Carl Heiland Lecture Series

In Spring 2023, the Carl Heiland Lecture Series will be on Wednesdays from 12:00-12:50 PM.  Each week, we will be joined by a distinguished speaker from academia, industry, or government on a topic pertinent to the geosciences. The lecture series is a public event open to all members of the Mines community and beyond.

Some Heiland lectures will be offered in person on campus in Marquez 126 and others will only be offered virtually via Zoom. A Zoom link will be available for all presentations so that you can attend from wherever you are in the world.  Locations are indicated in the Spring 2023 schedule below.

January 12, 2023 - David Applegate - Special Event - Jointly Sponsored
Science in Service to Society: The Evolving Role of the U.S. Geological Survey

David ApplegateDavid Applegate
Director, United States Geological Survey

4 p.m., Friedhoff Hall, Green Center; Reception 3:30-4:00 p.m. and 5-5:30 p.m. with appetizers and drinks
Live streaming available:

Jointly sponsored by Geology & Geological Engineering, Geophysics, Earth & Society Programs, USGS Geologic Hazards Science Center, Office of Global Initiatives


Since its founding, the U.S. Geological Survey (USGS) has been dedicated to delivering science to inform decisions on some of the most consequential issues facing our nation. That was the case in 1879 when the order of the day was to characterize the resources of an expanding nation. It is very much the case today when a growing population requires safe and abundant water resources, critical minerals for our energy future, healthy ecosystems that foster our quality of life and fulfill our stewardship responsibilities, and disaster-resilient communities prepared to thrive despite the natural hazards we face in a warming world. Relying on a talented, dedicated workforce and a wide array of partnerships, the USGS combines foundational mapping, monitoring, remote sensing, and sampling of our changing Earth systems with the technical expertise to analyze, model, and interpret these data. We seek to deliver real-time situational awareness, long-term assessments, and other scientific information in ways that are relevant, meaningful, and useful to those who need it most, when they need it most.

Speaker Bio

David Applegate is the 18th Director of the U.S. Geological Survey, sworn in by Secretary of the Interior Deb Haaland on Aug. 15, 2022. Prior to assuming his official role, he exercised the delegated authority of the USGS Director beginning on Jan. 20, 2021. He served as the Associate Director for Natural Hazards since 2011, leading USGS emergency response activities and overseeing the bureau’s geologic hazards and coastal and marine programs. He co-chairs the interagency Science for Disaster Reduction working group and chairs the interagency Civil Applications Committee.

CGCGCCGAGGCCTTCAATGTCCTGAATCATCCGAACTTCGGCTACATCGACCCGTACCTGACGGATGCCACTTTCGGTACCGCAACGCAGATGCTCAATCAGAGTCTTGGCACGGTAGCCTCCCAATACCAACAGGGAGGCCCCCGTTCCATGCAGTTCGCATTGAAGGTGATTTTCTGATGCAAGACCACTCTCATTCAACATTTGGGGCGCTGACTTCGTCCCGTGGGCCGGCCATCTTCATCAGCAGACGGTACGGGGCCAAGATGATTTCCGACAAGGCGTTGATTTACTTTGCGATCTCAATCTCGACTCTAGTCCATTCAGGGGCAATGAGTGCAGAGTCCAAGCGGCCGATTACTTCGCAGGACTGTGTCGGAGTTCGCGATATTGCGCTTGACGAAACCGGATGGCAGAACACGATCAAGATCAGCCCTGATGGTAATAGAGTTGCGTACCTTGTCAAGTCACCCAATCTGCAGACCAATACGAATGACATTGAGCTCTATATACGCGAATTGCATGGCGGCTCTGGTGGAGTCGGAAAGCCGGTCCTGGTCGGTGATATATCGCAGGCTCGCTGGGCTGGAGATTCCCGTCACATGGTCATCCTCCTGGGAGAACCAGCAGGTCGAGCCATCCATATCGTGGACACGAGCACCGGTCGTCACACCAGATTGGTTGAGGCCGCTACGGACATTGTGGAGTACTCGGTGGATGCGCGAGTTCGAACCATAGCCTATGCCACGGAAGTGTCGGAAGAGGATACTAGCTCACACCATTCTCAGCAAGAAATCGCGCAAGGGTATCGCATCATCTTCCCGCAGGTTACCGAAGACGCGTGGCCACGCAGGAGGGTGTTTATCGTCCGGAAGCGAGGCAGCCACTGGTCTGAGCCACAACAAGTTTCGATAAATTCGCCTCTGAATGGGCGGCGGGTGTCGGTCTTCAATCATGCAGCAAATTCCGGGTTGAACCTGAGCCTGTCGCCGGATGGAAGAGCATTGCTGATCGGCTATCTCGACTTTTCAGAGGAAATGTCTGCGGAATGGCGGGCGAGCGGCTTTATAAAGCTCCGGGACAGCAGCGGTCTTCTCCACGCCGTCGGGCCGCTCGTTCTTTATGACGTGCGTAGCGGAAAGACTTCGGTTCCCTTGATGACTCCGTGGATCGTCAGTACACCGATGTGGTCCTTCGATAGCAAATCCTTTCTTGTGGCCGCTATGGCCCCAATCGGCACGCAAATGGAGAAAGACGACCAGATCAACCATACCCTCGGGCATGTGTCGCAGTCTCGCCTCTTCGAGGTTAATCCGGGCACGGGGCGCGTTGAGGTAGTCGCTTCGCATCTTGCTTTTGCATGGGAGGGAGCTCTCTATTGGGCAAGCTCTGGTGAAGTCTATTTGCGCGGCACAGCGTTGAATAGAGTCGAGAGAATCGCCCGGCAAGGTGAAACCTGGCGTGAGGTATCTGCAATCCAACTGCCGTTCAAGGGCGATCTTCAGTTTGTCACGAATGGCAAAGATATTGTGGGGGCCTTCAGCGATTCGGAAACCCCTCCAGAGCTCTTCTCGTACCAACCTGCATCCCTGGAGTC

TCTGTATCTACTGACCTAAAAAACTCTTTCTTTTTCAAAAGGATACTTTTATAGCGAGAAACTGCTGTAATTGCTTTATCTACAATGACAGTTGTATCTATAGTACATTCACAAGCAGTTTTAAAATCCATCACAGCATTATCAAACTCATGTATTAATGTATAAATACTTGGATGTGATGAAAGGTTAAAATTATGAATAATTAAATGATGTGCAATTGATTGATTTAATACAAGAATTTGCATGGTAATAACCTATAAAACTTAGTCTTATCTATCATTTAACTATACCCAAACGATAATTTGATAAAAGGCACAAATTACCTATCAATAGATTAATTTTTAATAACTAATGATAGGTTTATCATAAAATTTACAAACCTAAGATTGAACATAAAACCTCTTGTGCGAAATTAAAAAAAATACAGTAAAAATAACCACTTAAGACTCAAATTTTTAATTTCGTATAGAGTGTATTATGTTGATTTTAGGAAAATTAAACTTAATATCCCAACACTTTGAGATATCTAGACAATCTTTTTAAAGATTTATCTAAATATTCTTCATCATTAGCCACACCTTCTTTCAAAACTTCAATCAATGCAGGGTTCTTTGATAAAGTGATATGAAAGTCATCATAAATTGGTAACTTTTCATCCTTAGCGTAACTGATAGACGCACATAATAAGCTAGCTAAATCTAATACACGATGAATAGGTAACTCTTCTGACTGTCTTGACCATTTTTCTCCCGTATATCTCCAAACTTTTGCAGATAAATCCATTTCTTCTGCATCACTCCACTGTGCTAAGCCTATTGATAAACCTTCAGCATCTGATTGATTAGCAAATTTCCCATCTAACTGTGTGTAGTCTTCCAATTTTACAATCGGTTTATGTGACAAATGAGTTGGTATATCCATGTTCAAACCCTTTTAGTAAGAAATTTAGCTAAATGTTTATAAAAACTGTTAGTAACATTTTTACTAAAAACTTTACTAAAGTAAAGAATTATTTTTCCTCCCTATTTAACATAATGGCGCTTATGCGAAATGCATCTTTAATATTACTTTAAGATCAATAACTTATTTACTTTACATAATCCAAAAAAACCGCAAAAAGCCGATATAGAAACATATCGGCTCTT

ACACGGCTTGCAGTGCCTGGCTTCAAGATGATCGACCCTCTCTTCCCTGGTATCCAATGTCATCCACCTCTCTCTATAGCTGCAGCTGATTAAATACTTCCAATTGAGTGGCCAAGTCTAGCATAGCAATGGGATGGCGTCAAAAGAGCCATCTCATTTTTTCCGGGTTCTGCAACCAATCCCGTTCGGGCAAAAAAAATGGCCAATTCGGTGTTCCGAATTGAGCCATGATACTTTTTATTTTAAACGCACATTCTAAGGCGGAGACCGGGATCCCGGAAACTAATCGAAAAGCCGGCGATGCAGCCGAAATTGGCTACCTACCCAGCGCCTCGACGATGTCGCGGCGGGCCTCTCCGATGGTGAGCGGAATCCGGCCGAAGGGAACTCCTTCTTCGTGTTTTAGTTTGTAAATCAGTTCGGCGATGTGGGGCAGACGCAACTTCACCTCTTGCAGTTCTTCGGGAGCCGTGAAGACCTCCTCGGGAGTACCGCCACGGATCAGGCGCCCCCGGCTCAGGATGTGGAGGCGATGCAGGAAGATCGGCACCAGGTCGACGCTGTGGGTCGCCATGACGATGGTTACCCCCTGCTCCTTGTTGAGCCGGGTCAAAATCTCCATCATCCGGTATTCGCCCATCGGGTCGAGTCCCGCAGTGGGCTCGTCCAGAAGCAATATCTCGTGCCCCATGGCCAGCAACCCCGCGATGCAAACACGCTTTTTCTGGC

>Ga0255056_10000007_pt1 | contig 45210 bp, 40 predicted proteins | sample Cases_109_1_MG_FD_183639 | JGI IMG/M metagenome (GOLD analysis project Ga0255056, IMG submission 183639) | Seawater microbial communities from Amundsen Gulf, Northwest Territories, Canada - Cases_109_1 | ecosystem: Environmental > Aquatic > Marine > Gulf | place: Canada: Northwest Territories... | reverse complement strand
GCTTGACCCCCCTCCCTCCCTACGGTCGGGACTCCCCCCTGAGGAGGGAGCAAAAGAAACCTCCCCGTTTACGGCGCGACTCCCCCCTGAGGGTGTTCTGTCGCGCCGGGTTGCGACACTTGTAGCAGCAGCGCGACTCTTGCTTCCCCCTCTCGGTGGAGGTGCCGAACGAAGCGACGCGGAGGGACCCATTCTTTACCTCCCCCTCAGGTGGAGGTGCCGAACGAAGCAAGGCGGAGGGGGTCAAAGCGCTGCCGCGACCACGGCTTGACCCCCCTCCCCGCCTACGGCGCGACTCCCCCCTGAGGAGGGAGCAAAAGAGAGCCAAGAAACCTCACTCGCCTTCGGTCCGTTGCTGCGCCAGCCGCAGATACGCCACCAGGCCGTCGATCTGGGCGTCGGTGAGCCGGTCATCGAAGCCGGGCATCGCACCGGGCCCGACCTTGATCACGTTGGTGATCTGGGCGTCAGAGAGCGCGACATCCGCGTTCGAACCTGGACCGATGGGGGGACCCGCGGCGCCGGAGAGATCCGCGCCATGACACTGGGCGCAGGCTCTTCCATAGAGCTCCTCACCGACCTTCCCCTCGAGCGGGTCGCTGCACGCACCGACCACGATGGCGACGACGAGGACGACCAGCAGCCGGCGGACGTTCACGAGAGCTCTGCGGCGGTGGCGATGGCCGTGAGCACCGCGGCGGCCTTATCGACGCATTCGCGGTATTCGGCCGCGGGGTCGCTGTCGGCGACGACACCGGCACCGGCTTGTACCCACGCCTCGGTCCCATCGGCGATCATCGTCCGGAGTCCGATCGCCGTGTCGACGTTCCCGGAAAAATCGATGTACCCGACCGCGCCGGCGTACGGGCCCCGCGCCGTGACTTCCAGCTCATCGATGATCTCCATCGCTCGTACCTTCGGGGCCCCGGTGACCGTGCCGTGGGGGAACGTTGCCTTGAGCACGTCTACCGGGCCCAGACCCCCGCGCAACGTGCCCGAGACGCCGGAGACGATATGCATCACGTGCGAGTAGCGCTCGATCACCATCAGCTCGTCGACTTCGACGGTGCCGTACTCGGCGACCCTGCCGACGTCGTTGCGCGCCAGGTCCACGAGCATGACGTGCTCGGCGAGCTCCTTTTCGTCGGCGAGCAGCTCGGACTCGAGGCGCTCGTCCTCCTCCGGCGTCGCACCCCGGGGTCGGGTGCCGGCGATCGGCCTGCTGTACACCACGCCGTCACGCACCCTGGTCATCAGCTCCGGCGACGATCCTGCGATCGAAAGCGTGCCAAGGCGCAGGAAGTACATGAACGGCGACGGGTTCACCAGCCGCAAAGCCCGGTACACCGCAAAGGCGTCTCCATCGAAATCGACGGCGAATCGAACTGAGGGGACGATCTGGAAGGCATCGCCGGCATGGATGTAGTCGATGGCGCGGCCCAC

Applegate is a fellow of the American Association for the Advancement of Science and the Geological Society of America and is a past president of the Geological Society of Washington.

Applegate joined the USGS in 2004 as the first Senior Science Advisor for Earthquake and Geologic Hazards. Prior to that, he spent eight years with the American Geosciences Institute (AGI) federation of geoscience societies, where he directed science policy and served as the editor of Geotimes, AGI’s news magazine for the earth sciences. Applegate has also served with the U.S. Senate Committee on Energy and Natural Resources as the American Geophysical Union’s Congressional Science Fellow and as a professional staff member. He has taught at Johns Hopkins University and served as an adjunct professor at the University of Utah.

Born and raised in Chambersburg, Pa., Applegate has a B.S. in geology from Yale University and a Ph.D., also in geology, from the Massachusetts Institute of Technology. He lives in Washington, D.C., with his wife Heidi and two daughters.




January 25, 2023 - Esther Babcock
Near-surface Geophysics in Alaska

Esther BabcockEsther Babcock
Logic Geophysics & Analytics, LLC

In person: Marquez 126; Zoom webinar link:

Abstract: Dr. Babcock will present case studies from field work in Alaska, focusing on electrical and seismic methods for engineering and environmental applications. Examples will include electrical resistivity tomography, ground-penetrating radar for anthropogenic and geologic targets, and seismic refraction. She will also provide insight for students’ future success in applied geophysics as an employee or consultant.

Speaker Bio: Dr. Esther Babcock received her MSc in Environmental Science from the University of Arizona and her PhD in Geophysics from Boise State University. Her geophysical experience focuses on near-surface investigations for geotechnical and environmental applications, and specifically remote investigations under Arctic conditions. She currently owns and operates Logic Geophysics & Analytics, LLC, based in Anchorage, Alaska, and conducts geophysical field work across the state, from the North Slope to the Aleutians.










February 1, 2023 - Geoffrey Ellis
Potential for Geologic Hydrogen Gas Resources: Myth or Miracle?

Geoffrey EllisGeoffrey Ellis
United States Geological Survey

In-person: Marquez 126; Zoom link: